Review: Boats on Land
There’s something about Janice Pariat’s short stories that makes you want to linger, to return to particular lyrical descriptions of the north east, to set down the book and contemplate the point where folk lore and reality intersect.Updated: Oct 06, 2012 13:21 IST
Boats on Land
Random House India
Rs. 399 PP 286
There’s something about Janice Pariat’s short stories that makes you want to linger, to return to particular lyrical descriptions of the north east, to set down the book and contemplate the point where folk lore and reality intersect. “I grew up with a lot of stories that my dad told me; my grandfathers were big story tellers,” Pariat says when you meet her at Café Turtle in Delhi adding that her community, the Khasis, generally have a vibrant tradition of story telling as they were largely an oral culture before the arrival of the British in the mid-1800s.
“I think our stories serve as the reservoir of our history and of our understanding of the world,” says Pariat who has written on art and culture for various national magazines and is currently a postgraduate student at SOAS, London. “Our landscape was marked by folktales – why’s the mountain shaped in a certain way, why the cock crows in the morning… With Boats on Land, I’ve taken these folk stories and interwoven them with the Shillong, Assam and Cherrapunji of today,” she says suggesting that a reality imbued with folklore and even superstition is perhaps imaginatively richer.
In her stories this mingling of myth and reality hints at difficult truths: the suicide of a young man in The Discovery of Flight, the fear of the army in Sky Graves. “I wanted to find the marvellous real,” she says.
The most powerful story, Boats on Land brings together sexual yearning, beautiful descriptions of Assam, where Pariat spent much time when she was growing up, and a damaged character so well fleshed out she seems real.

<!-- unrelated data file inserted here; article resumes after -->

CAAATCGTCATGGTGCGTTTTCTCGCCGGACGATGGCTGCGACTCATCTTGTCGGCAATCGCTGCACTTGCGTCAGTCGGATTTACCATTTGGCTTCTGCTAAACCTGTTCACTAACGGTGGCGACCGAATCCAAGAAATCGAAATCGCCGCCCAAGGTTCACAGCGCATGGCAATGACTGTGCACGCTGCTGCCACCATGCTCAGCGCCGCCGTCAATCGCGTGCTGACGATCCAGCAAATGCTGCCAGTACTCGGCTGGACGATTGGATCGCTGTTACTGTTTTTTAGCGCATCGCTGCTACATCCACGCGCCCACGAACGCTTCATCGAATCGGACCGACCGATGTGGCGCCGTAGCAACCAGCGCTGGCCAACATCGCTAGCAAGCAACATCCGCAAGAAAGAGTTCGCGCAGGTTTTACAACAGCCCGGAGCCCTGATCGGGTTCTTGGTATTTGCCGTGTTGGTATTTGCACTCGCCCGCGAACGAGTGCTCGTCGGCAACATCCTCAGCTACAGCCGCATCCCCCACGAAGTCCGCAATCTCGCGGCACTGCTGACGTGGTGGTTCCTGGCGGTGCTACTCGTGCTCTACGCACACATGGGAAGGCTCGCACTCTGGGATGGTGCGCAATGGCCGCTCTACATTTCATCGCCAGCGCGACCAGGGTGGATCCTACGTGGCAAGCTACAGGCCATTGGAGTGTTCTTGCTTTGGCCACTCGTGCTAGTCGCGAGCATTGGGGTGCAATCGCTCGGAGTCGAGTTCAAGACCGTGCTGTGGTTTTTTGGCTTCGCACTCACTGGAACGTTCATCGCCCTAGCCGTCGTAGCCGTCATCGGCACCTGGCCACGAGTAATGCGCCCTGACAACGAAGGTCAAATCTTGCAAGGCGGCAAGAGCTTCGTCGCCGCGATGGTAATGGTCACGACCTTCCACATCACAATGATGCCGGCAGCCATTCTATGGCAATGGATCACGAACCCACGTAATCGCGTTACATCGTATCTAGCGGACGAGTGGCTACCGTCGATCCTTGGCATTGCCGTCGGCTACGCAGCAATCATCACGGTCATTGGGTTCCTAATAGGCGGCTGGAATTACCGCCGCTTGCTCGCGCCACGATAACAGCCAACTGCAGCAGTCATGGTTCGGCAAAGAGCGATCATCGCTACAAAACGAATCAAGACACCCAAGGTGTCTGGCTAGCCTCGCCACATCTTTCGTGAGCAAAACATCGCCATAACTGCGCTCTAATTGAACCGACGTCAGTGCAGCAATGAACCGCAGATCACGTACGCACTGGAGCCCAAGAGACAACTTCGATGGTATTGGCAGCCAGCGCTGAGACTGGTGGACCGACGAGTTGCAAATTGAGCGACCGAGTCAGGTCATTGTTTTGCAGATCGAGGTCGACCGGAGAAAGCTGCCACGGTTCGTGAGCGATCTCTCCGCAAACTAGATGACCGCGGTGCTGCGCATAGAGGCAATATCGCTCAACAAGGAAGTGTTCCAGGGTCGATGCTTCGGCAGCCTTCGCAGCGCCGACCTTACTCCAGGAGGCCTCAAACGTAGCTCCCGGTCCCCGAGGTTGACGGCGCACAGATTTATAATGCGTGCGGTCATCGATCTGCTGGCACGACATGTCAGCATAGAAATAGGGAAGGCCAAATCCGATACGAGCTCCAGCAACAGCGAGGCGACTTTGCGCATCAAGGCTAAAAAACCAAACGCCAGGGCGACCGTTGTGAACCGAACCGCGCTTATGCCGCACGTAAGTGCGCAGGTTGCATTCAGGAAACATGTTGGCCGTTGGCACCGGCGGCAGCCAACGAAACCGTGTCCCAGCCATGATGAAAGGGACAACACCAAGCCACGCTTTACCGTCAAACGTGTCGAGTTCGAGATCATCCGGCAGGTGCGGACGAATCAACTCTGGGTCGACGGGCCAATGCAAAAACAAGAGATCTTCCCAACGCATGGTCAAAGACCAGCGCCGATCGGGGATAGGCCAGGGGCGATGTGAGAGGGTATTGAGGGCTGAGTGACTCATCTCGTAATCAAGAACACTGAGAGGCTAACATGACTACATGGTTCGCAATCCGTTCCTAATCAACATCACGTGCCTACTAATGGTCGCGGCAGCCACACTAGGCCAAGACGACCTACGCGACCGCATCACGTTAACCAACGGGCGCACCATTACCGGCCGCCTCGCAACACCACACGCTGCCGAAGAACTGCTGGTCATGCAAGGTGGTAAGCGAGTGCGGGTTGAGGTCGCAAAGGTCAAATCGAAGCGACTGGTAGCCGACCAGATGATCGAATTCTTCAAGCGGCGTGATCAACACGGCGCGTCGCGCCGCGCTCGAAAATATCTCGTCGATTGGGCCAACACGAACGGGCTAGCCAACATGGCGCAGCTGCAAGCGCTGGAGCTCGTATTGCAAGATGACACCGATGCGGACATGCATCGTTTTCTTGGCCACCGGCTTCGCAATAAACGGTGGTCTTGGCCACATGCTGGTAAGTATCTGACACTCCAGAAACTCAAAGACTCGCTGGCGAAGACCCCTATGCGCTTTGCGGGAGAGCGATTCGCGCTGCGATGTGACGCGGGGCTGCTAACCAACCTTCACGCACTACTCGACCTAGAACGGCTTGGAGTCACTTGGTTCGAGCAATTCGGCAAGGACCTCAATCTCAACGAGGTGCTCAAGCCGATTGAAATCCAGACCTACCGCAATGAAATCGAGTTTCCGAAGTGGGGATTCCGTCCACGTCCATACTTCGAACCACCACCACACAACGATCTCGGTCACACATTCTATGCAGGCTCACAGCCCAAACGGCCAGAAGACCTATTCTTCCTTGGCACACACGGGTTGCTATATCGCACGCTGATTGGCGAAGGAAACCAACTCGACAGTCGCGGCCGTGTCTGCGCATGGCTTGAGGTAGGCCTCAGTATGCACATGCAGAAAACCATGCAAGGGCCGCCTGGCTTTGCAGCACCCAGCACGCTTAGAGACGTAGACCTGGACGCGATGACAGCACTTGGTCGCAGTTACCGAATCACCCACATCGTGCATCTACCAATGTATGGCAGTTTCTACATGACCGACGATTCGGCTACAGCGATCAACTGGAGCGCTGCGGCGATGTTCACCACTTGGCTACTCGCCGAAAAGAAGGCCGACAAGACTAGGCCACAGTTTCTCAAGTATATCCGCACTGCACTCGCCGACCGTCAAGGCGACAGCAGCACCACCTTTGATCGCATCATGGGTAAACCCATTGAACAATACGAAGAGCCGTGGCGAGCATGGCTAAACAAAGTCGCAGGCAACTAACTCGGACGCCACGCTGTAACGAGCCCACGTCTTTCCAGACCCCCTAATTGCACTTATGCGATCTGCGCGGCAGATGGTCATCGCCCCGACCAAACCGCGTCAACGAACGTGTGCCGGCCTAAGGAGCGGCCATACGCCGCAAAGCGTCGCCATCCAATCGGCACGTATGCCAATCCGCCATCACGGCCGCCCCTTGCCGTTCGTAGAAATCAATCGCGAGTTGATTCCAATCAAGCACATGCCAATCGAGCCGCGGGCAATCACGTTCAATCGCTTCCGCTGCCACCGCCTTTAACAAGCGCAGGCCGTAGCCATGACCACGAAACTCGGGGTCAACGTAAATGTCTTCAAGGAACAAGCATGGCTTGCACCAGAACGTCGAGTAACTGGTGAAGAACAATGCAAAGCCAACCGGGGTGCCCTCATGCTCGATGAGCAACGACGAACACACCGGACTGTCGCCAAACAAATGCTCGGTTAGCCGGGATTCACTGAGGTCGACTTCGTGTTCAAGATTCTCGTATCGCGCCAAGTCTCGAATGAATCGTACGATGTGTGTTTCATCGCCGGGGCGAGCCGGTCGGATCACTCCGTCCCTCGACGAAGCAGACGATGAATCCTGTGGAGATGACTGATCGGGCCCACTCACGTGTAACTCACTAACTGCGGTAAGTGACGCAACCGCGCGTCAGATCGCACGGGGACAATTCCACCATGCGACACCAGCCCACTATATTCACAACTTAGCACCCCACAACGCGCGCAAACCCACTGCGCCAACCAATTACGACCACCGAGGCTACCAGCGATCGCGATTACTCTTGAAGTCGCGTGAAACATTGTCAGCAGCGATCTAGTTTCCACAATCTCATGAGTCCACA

“It started as a story about a relationship between a boy and a girl and it felt wrong. I couldn’t find the right narrative voice. Then I read Once In A Lifetime by Jhumpa Lahiri where she used the third person narration and brings in the ‘you’. That evening, I sat down and rewrote the story. It became a story about two girls and it just felt right,” reveals Pariat who seemingly writes effortlessly in the male voice. “Even at school, classmates asked: ‘How are you writing as a boy?’ I really don’t know. I try and imagine what it’s like for a particular person and the thing about being a man or woman comes naturally,” she says. “Gender is such a construct.”
Still, writing the book wasn’t easy. “I always had these stories floating around in my head but they didn’t have a context, a place to reside. I went back home to Shillong to spend time with mum and dad and to write about the place that I’m from,” says Pariat who is glad the north east, which is “forever exoticised”, is emerging as a “place with fresh voices and fresh writers”. “People think it is a timeless, ageless place untouched by many things but I’ve tried to show that pockets were also affected by vast sweeps of history, the world wars, the missionaries, Christianity. These are things we forget Meghalaya and Assam were affected by; we forget it shaped the people living there now,” says Pariat, who, much as she loves Shillong, doesn’t intend to ever live there permanently. “I am attached to Shillong in a way that people who leave home are attached to an idea of home; so it’s a home of eternal return. I think there’s a particular attachment that comes from not being in a place,” she says sounding like one of the quiet revelations that stud her stories.
It isn’t the firebird or the dreams of dead kin that make you linger on Janice Pariat’s short fiction; it’s the truth they help you arrive at, that fresh understanding of an old world.